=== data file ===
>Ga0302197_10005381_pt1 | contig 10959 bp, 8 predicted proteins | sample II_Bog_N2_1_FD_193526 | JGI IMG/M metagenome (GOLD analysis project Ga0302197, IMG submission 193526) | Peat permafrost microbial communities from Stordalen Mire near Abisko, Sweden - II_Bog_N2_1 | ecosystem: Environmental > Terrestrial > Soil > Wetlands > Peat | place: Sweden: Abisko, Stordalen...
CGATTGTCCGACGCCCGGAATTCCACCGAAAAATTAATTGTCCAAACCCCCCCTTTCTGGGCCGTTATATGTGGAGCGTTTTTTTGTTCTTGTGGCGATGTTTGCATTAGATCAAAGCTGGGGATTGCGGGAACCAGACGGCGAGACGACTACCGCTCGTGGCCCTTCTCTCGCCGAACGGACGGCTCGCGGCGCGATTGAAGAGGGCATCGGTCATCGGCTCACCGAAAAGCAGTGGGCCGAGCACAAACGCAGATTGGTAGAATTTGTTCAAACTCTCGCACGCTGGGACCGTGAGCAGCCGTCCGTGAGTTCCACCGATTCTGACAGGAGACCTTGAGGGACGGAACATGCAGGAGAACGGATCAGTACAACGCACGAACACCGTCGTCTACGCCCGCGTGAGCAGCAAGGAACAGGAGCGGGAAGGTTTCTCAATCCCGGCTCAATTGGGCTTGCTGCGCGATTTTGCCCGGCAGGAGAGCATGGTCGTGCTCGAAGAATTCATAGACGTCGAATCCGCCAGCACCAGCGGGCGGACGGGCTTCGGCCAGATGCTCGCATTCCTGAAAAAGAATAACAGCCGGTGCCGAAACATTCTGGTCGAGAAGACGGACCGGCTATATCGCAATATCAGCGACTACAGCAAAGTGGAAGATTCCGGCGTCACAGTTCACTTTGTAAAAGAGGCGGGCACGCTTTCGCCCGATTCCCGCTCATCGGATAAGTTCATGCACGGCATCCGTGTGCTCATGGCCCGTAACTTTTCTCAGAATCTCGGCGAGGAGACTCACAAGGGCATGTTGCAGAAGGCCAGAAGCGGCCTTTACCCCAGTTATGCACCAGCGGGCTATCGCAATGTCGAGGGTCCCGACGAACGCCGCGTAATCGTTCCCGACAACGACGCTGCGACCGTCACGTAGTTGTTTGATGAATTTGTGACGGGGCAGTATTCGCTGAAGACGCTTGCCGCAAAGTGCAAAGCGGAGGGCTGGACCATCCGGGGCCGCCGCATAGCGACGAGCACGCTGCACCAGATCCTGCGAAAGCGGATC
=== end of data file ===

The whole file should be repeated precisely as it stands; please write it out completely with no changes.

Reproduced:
>Ga0302197_10005381_pt1 | contig 10959 bp, 8 predicted proteins | sample II_Bog_N2_1_FD_193526 | JGI IMG/M metagenome (GOLD analysis project Ga0302197, IMG submission 193526) | Peat permafrost microbial communities from Stordalen Mire near Abisko, Sweden - II_Bog_N2_1 | ecosystem: Environmental > Terrestrial > Soil > Wetlands > Peat | place: Sweden: Abisko, Stordalen...
CGATTGTCCGACGCCCGGAATTCCACCGAAAAATTAATTGTCCAAACCCCCCCTTTCTGGGCCGTTATATGTGGAGCGTTTTTTTGTTCTTGTGGCGATGTTTGCATTAGATCAAAGCTGGGGATTGCGGGAACCAGACGGCGAGACGACTACCGCTCGTGGCCCTTCTCTCGCCGAACGGACGGCTCGCGGCGCGATTGAAGAGGGCATCGGTCATCGGCTCACCGAAAAGCAGTGGGCCGAGCACAAACGCAGATTGGTAGAATTTGTTCAAACTCTCGCACGCTGGGACCGTGAGCAGCCGTCCGTGAGTTCCACCGATTCTGACAGGAGACCTTGAGGGACGGAACATGCAGGAGAACGGATCAGTACAACGCACGAACACCGTCGTCTACGCCCGCGTGAGCAGCAAGGAACAGGAGCGGGAAGGTTTCTCAATCCCGGCTCAATTGGGCTTGCTGCGCGATTTTGCCCGGCAGGAGAGCATGGTCGTGCTCGAAGAATTCATAGACGTCGAATCCGCCAGCACCAGCGGGCGGACGGGCTTCGGCCAGATGCTCGCATTCCTGAAAAAGAATAACAGCCGGTGCCGAAACATTCTGGTCGAGAAGACGGACCGGCTATATCGCAATATCAGCGACTACAGCAAAGTGGAAGATTCCGGCGTCACAGTTCACTTTGTAAAAGAGGCGGGCACGCTTTCGCCCGATTCCCGCTCATCGGATAAGTTCATGCACGGCATCCGTGTGCTCATGGCCCGTAACTTTTCTCAGAATCTCGGCGAGGAGACTCACAAGGGCATGTTGCAGAAGGCCAGAAGCGGCCTTTACCCCAGTTATGCACCAGCGGGCTATCGCAATGTCGAGGGTCCCGACGAACGCCGCGTAATCGTTCCCGACAACGACGCTGCGACCGTCACGTAGTTGTTTGATGAATTTGTGACGGGGCAGTATTCGCTGAAGACGCTTGCCGCAAAGTGCAAAGCGGAGGGCTGGACCATCCGGGGCCGCCGCATAGCGACGAGCACGCTGCACCAGATCCTGCGAAAGCGGATC